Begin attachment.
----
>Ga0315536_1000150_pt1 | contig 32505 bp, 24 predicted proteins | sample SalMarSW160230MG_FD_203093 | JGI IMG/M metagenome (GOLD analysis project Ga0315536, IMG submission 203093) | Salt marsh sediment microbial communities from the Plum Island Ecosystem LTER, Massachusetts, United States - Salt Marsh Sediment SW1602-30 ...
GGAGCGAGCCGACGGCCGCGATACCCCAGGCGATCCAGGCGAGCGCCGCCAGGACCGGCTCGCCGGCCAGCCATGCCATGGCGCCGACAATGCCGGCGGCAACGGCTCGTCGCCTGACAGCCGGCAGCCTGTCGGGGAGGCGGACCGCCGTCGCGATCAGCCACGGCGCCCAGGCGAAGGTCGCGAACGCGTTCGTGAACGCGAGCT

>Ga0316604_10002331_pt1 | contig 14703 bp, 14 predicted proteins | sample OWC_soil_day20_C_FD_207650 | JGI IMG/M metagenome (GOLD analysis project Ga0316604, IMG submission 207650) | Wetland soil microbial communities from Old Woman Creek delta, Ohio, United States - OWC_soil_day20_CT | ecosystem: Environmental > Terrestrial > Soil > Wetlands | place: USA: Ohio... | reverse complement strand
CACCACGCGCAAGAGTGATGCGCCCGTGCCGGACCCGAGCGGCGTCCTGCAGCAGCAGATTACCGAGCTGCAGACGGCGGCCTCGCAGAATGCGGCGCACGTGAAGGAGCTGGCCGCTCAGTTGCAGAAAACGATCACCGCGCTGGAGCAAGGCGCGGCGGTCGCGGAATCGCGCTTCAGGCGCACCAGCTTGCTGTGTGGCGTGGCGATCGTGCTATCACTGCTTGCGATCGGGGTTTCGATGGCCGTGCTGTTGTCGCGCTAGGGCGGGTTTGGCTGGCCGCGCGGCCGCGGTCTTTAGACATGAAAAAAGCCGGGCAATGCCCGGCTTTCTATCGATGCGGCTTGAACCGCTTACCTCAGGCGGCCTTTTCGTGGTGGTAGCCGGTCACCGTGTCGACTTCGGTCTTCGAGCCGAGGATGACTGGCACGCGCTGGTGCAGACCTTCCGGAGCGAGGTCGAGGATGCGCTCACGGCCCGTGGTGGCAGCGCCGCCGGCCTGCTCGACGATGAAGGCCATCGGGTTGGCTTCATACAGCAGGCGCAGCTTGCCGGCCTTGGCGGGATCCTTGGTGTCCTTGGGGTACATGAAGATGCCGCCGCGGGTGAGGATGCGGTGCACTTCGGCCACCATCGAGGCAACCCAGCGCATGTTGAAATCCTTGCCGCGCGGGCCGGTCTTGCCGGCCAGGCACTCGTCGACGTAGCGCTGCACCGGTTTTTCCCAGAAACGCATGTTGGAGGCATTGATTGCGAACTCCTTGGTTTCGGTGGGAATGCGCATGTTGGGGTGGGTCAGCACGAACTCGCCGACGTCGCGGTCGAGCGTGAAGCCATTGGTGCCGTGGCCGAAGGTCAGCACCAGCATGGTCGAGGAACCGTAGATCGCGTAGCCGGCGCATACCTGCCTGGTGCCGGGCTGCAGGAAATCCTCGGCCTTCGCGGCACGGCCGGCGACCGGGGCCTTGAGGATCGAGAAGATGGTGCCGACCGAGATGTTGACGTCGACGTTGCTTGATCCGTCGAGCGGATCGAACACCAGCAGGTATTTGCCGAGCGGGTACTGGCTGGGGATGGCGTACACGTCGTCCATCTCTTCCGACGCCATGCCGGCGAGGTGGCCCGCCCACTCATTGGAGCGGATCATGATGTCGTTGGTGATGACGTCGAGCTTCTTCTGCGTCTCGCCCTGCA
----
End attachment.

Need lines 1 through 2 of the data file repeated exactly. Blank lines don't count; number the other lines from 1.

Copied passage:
>Ga0315536_1000150_pt1 | contig 32505 bp, 24 predicted proteins | sample SalMarSW160230MG_FD_203093 | JGI IMG/M metagenome (GOLD analysis project Ga0315536, IMG submission 203093) | Salt marsh sediment microbial communities from the Plum Island Ecosystem LTER, Massachusetts, United States - Salt Marsh Sediment SW1602-30 ...
GGAGCGAGCCGACGGCCGCGATACCCCAGGCGATCCAGGCGAGCGCCGCCAGGACCGGCTCGCCGGCCAGCCATGCCATGGCGCCGACAATGCCGGCGGCAACGGCTCGTCGCCTGACAGCCGGCAGCCTGTCGGGGAGGCGGACCGCCGTCGCGATCAGCCACGGCGCCCAGGCGAAGGTCGCGAACGCGTTCGTGAACGCGAGCT